Police reform is a can that has been kicked down the road by successive political dispensations. Speaking on this subject, Justice Gautam Patel of the Bombay High Court recently stressed the need to follow due process of law even if it was lengthy, opining that films like Singham send a harmful message about the moral righteousness of extra-judicial punishments. His comments deserve attention for the loopholes in police conduct are numerous. Most of the remedies suggested by the National Police Commission in its eight reports between 1979 and 1981 — pertaining to the treatment of accused, especially women, while in custody, political interference in police work, and the tenures held by police officers, among other issues — remain unimplemented. The landmark case of Prakash Singh vs Union of India, which was alluded to by Justice Patel, advocated the formation of a Police Complaints Authority in every district to allow aggrieved citizens to lodge complaints against police graft and high-handedness as well as the formulation of a Police Establishment Board to decide, without political bias, the postings and promotions of police officers. But the implementation of such reforms has been shoddy and the reception from all quarters cold: for example, only 18 states have so far tabulated laws resembling the Model Police Act, 2006 framed by the Soli Sorabjee Committee.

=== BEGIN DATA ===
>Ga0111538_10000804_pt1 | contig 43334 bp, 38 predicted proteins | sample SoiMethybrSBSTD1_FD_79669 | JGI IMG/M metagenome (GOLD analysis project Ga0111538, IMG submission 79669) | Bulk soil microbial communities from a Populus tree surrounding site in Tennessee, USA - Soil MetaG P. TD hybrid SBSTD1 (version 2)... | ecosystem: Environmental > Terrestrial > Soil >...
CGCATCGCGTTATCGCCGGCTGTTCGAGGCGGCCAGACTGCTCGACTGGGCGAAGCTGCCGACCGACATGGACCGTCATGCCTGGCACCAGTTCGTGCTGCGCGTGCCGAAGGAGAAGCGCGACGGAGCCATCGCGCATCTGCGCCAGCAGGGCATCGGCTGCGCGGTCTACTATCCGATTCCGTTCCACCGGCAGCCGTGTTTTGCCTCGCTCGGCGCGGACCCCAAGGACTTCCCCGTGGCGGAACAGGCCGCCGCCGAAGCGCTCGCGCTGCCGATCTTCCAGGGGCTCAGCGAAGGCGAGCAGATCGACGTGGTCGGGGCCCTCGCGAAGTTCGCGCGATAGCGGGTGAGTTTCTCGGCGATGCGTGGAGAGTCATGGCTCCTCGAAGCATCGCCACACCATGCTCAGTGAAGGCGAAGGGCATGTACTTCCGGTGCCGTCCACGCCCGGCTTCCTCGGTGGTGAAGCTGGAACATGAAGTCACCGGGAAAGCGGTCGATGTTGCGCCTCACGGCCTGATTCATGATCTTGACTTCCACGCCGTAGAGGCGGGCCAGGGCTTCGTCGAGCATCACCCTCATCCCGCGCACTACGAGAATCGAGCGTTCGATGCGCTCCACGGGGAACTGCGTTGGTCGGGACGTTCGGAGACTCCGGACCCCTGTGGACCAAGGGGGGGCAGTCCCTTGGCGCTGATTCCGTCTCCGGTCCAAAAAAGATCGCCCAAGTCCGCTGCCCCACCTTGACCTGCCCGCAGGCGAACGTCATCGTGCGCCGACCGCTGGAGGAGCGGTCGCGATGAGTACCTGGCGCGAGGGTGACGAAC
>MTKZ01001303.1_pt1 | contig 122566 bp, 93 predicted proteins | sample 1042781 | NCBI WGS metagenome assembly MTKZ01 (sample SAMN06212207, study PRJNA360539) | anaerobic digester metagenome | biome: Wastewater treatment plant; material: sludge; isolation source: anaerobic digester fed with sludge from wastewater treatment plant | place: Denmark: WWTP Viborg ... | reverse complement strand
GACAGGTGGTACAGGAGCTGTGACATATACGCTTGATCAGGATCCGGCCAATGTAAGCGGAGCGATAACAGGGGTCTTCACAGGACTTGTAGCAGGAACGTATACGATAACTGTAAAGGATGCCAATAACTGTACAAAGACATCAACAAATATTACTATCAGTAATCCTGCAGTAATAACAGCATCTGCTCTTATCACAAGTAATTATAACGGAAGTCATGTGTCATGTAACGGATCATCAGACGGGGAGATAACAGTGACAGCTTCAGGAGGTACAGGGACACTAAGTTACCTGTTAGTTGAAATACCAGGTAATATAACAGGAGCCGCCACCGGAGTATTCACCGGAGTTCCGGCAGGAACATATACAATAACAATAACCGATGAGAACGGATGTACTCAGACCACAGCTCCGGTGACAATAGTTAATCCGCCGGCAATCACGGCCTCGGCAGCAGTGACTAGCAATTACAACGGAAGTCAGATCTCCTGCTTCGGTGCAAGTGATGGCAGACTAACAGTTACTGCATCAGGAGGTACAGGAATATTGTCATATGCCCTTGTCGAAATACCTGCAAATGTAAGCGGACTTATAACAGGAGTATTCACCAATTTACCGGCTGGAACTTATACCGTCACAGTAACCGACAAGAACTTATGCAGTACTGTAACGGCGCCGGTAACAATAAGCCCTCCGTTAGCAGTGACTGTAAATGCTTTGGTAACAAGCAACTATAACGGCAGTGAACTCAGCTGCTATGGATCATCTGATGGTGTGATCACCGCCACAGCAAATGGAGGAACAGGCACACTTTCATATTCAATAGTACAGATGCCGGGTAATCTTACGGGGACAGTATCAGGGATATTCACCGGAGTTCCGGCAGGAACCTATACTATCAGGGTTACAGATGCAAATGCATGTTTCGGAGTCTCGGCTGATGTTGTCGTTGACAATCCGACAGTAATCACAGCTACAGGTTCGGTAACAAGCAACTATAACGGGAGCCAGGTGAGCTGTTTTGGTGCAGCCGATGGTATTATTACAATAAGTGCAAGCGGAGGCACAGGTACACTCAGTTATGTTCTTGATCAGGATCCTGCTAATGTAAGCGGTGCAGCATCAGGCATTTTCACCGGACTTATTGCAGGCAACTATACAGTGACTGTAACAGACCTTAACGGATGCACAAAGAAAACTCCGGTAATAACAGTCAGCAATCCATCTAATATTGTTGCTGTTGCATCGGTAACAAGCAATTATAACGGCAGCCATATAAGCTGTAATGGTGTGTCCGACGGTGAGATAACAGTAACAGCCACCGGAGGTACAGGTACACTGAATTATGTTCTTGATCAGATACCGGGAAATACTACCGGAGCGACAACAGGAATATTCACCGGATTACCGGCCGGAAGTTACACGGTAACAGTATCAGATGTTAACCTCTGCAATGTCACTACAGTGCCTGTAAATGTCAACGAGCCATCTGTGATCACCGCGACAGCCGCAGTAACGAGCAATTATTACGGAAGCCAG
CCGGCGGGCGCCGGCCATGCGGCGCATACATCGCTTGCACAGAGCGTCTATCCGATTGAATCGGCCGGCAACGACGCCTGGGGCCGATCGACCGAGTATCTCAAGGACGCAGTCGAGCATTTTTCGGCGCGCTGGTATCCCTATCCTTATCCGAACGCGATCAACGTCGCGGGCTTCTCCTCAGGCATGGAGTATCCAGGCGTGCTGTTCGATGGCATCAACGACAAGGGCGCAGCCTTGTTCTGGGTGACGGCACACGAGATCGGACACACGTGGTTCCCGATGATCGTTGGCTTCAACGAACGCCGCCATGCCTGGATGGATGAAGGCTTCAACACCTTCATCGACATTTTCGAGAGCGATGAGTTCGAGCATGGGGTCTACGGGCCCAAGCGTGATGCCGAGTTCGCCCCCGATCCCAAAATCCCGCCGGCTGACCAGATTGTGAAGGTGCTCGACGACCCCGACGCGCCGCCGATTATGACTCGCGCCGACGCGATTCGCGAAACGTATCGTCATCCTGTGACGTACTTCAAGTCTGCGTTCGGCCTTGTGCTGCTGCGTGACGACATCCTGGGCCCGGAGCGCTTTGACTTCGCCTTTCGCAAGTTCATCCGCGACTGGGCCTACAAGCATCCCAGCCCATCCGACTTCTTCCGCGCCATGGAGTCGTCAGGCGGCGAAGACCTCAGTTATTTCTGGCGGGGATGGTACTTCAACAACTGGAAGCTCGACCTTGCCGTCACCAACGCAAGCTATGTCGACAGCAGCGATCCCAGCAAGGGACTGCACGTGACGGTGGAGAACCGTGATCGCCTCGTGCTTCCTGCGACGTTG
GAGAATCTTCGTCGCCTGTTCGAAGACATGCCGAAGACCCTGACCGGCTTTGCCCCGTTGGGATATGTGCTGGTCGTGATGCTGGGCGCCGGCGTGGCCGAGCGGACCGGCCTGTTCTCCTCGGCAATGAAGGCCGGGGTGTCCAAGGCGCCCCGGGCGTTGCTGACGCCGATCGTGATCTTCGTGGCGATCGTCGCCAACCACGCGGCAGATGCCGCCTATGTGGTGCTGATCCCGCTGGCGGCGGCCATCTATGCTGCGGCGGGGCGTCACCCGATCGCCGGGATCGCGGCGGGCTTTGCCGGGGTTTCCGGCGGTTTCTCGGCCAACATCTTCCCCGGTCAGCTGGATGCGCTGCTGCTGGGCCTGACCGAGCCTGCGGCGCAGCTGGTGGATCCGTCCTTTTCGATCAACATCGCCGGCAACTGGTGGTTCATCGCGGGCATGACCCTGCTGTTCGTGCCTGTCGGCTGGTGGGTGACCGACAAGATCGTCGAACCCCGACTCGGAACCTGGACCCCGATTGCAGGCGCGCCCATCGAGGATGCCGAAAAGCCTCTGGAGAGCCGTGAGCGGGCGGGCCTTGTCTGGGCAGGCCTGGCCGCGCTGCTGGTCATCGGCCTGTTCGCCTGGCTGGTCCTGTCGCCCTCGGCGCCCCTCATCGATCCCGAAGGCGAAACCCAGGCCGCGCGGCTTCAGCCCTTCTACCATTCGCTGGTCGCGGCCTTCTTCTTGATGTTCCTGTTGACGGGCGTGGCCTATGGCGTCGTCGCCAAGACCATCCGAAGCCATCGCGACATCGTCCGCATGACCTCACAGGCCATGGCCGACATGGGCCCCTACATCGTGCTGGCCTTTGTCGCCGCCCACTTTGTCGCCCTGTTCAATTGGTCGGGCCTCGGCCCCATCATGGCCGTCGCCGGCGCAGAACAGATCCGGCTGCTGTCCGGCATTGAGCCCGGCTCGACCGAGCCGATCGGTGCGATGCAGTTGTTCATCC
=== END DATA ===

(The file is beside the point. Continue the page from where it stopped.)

The representation of the police in popular culture — oscillating between the comical, subservient lackey and the supercop who is judge, jury and executioner — is in need of reform too. The lawkeeper is duty-bound to work within the boundaries of the law, not outside it, despite the slow-moving wheels of justice. That is the only way to ensure that the police as an institution does not turn rogue and remains accountable to the people.